Latest Quarter Earnings Surprise

Require a 0 percent minimum surprise.

Setting the requirement to zero eliminates companies that reported earnings below analysts' forecasts (negative surprise) in their most recent quarterly report. Many professionals believe that negative surprises foretell more negative surprises. You are sure to lose money when a stock you own reports a negative surprise.

Next Five Years Estimated Earnings Growth

Specify 18 percent minimum.

This setting requires that the analysts consensus five-year average annual growth forecast must be at least 18 percent. Earnings growth is what growth investing is all about. The 18 percent minimum may be too aggressive for your taste, but I wouldn't reduce it to anything lower than 14 percent.

Current Ratio

Require a 1.5 minimum current ratio.

The current ratio is the company's current assets (cash, inventories, and receivables) divided by its current liabilities. Current ratios below 1 indicate that a company's short-term debts exceed its assets. The higher the ratio, the stronger the company's finances, at least on a short-term basis. The 1.5 minimum is arbitrary. You can lower it if you promise to religiously do the appropriate financial health analysis.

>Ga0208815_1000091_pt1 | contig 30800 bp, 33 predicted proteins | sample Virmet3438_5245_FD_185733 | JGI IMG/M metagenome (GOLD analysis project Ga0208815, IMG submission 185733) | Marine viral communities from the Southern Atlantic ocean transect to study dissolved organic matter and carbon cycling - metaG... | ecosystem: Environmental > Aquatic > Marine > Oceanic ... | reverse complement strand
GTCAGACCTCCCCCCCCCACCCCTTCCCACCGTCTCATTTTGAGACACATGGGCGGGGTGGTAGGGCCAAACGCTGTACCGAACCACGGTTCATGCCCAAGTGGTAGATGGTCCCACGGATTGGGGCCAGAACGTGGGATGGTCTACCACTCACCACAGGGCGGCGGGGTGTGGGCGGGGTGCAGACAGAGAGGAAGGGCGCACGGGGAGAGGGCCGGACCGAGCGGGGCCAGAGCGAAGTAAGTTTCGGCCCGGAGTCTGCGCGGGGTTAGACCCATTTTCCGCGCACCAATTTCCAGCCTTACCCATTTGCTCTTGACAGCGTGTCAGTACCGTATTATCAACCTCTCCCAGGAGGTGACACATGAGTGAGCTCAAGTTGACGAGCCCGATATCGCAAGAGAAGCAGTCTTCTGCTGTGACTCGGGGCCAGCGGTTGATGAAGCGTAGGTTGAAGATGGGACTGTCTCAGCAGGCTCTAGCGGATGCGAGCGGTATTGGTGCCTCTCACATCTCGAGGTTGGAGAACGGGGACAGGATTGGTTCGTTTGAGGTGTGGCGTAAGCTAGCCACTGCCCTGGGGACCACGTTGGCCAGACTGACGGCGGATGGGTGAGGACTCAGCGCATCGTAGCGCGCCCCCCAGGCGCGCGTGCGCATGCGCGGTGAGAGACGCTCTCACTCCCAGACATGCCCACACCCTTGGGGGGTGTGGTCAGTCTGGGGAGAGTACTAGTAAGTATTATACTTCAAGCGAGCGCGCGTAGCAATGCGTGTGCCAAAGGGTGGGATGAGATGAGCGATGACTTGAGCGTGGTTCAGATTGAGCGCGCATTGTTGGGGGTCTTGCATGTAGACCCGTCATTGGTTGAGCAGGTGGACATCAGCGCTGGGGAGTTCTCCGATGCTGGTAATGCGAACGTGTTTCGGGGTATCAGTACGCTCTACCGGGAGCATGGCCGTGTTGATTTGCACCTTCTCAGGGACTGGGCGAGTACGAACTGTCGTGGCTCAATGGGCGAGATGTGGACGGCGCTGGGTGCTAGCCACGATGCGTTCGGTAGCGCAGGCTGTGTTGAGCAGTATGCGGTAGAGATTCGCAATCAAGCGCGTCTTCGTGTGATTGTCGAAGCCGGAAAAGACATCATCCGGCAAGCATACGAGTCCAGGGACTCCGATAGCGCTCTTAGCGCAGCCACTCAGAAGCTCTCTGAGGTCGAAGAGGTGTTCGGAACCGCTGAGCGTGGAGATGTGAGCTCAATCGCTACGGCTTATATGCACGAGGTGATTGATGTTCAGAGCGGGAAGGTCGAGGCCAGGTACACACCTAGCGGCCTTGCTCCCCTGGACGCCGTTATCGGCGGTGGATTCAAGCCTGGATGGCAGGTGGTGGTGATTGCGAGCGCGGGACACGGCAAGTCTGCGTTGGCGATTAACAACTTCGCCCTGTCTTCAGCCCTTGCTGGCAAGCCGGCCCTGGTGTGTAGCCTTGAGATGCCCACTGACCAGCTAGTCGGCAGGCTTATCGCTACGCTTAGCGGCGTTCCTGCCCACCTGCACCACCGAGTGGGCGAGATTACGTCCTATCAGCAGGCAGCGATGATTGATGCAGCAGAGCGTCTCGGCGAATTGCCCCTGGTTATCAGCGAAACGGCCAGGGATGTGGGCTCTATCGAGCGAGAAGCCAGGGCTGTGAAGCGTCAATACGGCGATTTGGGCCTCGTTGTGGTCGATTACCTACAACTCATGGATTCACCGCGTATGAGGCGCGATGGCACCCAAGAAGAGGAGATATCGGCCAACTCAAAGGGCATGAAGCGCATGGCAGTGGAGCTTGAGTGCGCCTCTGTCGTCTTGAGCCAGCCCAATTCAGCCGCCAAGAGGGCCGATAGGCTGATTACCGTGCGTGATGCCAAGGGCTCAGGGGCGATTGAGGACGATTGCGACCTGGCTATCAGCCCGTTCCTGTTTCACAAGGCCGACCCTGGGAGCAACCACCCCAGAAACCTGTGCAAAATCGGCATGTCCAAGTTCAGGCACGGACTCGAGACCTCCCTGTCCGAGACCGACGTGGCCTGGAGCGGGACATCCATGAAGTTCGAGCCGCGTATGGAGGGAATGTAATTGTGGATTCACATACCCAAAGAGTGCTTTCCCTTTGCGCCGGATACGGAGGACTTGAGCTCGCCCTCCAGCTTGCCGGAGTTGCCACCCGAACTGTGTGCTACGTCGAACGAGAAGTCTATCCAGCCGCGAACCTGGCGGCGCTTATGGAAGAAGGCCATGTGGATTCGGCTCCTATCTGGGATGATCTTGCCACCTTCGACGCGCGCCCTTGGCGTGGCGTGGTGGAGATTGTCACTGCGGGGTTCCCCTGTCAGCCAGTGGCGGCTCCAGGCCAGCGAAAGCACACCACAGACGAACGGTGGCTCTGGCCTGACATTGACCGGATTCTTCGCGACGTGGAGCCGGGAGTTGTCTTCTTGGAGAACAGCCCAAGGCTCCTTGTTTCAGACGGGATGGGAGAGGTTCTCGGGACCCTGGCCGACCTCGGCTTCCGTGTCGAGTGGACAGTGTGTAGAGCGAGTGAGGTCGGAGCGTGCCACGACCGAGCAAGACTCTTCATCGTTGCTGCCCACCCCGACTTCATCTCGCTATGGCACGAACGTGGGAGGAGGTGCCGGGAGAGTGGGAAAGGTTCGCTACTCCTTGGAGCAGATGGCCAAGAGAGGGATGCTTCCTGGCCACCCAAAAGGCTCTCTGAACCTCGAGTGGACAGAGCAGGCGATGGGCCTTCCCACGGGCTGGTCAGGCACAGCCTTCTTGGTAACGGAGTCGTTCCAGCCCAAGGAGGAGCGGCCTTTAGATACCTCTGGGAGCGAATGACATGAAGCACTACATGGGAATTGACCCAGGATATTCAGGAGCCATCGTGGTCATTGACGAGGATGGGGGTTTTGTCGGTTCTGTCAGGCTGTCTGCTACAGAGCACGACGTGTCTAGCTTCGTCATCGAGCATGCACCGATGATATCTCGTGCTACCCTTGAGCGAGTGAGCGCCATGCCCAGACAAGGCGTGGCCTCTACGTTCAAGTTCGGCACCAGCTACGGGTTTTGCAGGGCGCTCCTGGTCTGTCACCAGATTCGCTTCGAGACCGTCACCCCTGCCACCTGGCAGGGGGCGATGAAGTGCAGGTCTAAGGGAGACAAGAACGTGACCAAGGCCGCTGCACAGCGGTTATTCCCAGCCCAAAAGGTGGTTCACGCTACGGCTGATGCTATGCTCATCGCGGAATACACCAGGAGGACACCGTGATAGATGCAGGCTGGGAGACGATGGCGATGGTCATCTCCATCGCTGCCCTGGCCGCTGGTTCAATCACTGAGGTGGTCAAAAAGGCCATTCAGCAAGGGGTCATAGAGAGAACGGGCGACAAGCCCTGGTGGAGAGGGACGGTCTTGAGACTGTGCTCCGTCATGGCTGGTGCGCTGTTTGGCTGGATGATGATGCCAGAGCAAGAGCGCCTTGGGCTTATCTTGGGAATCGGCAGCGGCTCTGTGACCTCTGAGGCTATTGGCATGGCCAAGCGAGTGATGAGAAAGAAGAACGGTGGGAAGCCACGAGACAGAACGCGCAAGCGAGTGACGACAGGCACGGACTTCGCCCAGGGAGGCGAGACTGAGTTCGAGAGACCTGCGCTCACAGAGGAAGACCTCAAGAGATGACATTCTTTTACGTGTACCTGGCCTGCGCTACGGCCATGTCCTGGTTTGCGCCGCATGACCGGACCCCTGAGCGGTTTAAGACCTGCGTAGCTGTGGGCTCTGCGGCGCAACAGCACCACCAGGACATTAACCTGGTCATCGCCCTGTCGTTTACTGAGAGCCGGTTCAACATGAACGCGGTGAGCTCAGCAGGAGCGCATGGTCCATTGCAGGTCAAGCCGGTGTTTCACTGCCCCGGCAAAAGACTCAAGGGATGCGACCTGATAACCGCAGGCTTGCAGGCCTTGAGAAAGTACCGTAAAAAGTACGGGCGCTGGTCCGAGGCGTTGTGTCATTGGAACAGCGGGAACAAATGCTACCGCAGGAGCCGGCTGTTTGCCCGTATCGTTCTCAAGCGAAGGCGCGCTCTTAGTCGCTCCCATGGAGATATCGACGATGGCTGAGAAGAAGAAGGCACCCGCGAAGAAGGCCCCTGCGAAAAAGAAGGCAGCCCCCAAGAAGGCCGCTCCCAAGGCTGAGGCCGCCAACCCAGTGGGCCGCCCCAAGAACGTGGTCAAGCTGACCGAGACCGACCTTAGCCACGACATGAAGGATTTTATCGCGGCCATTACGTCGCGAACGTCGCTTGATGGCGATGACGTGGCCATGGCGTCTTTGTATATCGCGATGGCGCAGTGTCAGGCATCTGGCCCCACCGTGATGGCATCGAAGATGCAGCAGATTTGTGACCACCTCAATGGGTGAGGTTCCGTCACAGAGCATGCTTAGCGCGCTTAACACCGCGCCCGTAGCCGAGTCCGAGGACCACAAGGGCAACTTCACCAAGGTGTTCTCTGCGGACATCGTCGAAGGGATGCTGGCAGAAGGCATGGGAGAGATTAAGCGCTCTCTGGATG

Long-Term Debt/Equity

Specify a 0.5 maximum long-term debt to equity ratio.

The long-term D/E ratio compares the long-term debt to stockholders' equity (book value). The higher the ratio, the higher the debt. The 0.5 maximum D/E value screens out firms that are susceptible to debt-induced failure. But it also eliminates most firms in the financials sector that typically operate with high debt levels. As the case with current ratio, you can raise the D/E maximum to 1.5 if you don't skimp on the financial health analysis.


Require annual revenue of $50 million minimum

$50 million in annual revenues isn't much for a publicly traded corporation. You're asking for trouble if you significantly reduce this requirement.

Return on Assets

Specify a minimum 8 percent ROA

ROA measures profitability. The higher the ROA, the better, but you'll turn up more candidates by reducing the minimum required ROA. I wouldn't go below 5 percent. Increase your minimum ROA requirement if your screen turns up too many candidates.

Share Price

Require a $5 minimum share price

Share prices below $5 say there's a lot not to like about the stock, and that implies more risk than you need.

Percent Institutional Ownership

Specify 30 percent minimum institutional ownership

Mutual funds and other institutional buyers prefer growth stocks. Lack of institutional ownership probably means these pros don't think that they can make money owning the stock.


This screen should turn up 15 or 20 strong growth candidates. If it doesn't, modify the parameter values as suggested to increase or decrease the number of hits.